Nepali Times
Letters


BABY BAJAR

I applaud any attempts to expose trafficking and/or profiting off of those less fortunate. Thank you for doing so ('On sale', #339) and I understand that full attention needed to be paid to this activity for the subject to remain in discussion and not disappear after a week. However, adoption is a complicated subject and the piece was not balanced.

In Nepal, women do not have the right to legally relinquish children to welfare agencies for the purpose of adoption. Even an unnamed father has over a decade to claim his progeny, leaving the child to be institutionalised. I opened the paper earlier this week to read that Nepali women are gaining many rights. This right, to make provisions for a child for whom care cannot be given, must also be granted.

Until such time, welfare agencies will use other 'systems,' such as fictional police documents, to enable such children to be placed for adoption. Though in these circumstances fictional documents are prepared in the child's best interests, the 'system' throws down the welcome mat for abuse. It also robs children of their pasts, the only thing they have as they move on to new lives with adoptive parents. Give women the right to provide for their children as they see fit, and the 'legitimate' need for fictional documents is eliminated, and adopted children are given a great gift.

A decade ago most adoptees were either unwanted babies or the children of widows and widowers who needed to give them up in order to make a new life. They were given up as much for cultural reasons as for poverty. However, many children who needed a new family did not find their way into this system and grew up unwanted and with minimal care.

In recent years western agencies have descended on Nepal in search of adoptable children. They have created demand and, without asking questions, the supply is being 'found.' Lessen the demand by enforcing accountability. Insist that foreign agencies operating in Nepal perform rigorous oversight of the money they send here for adoptions instead of being in 'don't ask, don't know' mode. Without a state-funded orphanage and adoption system, even with all its inherent flaws, people who work in adoption need to support themselves. This is true for agencies in wealthier adopting countries and social welfare organisations in the countries from which children are adopted. By what standards they pay themselves is the issue and where the remainder of the money goes is the root of the problem.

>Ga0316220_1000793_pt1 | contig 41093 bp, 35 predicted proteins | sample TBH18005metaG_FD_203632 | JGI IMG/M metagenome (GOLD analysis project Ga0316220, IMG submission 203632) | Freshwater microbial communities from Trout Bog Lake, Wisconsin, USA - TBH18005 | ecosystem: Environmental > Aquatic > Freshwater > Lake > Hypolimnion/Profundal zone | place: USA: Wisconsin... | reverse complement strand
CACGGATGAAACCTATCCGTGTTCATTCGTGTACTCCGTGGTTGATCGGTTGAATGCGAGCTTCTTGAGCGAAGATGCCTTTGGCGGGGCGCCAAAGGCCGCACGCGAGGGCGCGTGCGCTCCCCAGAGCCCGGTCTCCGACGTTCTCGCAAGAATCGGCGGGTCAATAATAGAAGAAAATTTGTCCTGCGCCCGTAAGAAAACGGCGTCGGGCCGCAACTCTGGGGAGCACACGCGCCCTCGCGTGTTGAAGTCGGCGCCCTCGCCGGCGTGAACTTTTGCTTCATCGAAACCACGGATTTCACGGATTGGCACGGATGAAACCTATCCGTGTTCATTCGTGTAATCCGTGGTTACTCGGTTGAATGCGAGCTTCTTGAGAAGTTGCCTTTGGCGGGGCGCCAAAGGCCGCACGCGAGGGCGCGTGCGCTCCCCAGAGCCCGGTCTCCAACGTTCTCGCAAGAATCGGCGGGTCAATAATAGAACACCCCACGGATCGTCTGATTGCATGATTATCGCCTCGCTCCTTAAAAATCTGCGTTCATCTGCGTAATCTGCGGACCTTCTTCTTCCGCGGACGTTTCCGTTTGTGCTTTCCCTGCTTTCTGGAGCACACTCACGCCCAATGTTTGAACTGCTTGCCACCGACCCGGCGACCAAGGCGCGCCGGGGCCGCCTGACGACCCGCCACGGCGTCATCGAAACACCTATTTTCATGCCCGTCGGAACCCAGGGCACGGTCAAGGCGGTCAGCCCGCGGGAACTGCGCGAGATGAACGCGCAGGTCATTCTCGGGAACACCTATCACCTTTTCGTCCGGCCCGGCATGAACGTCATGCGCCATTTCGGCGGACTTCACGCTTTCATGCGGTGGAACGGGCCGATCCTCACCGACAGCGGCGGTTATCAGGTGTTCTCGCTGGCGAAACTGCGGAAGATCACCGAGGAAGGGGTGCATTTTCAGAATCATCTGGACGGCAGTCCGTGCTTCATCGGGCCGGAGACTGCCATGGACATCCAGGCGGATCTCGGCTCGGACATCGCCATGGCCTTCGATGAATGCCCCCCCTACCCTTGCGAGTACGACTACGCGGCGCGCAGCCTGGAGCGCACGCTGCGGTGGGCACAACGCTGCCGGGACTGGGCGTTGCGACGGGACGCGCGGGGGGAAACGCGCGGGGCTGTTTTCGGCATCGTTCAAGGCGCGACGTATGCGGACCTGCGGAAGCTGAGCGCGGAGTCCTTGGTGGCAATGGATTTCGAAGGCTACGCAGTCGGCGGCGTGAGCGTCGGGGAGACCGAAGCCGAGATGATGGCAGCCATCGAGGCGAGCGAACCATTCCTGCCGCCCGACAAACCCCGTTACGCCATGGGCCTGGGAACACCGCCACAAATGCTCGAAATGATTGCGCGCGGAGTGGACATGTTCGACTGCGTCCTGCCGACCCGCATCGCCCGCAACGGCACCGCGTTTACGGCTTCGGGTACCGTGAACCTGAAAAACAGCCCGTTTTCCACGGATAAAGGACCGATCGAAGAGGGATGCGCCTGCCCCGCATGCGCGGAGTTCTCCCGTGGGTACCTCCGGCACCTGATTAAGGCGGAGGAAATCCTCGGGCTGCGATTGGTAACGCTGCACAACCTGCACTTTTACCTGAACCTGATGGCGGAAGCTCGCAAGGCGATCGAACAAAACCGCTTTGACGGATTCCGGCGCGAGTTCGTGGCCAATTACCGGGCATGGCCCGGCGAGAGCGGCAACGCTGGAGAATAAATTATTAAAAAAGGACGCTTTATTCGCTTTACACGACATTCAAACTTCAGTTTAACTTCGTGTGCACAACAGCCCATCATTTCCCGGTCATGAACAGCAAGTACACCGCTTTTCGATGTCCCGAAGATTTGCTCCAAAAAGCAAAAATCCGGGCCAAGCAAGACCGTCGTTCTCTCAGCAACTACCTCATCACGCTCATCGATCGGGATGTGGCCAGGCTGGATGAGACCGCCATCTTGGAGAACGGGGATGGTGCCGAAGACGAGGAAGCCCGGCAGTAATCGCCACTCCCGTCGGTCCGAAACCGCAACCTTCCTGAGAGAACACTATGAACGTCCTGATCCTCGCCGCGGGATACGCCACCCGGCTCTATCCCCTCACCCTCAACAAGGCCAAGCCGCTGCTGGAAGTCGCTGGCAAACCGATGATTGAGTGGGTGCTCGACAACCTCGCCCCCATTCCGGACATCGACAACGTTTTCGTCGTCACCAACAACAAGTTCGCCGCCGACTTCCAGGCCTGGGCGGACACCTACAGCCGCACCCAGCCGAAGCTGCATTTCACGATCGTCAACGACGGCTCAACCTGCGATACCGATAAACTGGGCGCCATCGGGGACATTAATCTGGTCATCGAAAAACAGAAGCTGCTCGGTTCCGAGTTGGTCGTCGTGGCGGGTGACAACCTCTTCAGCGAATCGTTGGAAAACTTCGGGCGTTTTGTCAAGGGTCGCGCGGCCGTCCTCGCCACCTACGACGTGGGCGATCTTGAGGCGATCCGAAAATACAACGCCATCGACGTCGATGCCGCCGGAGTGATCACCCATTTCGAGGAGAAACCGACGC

There are two kinds of unconscionable activities going on in Nepali adoption. One, children who are not truly in need of new families are being trafficked. This is not unique to adoption and must be addressed on many levels. The second is that inordinate sums of money are being pocketed in adoptions, regardless of the child's true need. Social workers deserve to be paid and ethical child welfare organisations deserve donations that enable them to expand their work and support the children left behind. I hope the proverbial baby is not thrown out with the bath water.

Ellie Skeele,
Patan


. Children are being kept like gold mines-orphanages make money from sponsors and from adoptions. But I was surprised that the most notorious orphanage was not mentioned at all: Nepal Children's Organisation, Bal Mandir. I have heard horror stories: undisclosed rape cases, the bosses getting very rich, children living in bad care. Some are there for life, because it is lucrative to keep the whole place running by getting foreigners to sponsor children. Go there yourself, it feels like a medieval place where children are held hostage. Isn't the job of every child welfare organisation to either repatriate children to their own village or nearest of kin, or find loving parents for them if they really are abandoned? Certainly not to hoard children and keep the programs running in hope of funds. Was it because too many 'big people' are involved that Bal Mandir was not even mentioned?

Name withheld,
email



LATEST ISSUE
638
(11 JAN 2013 - 17 JAN 2013)


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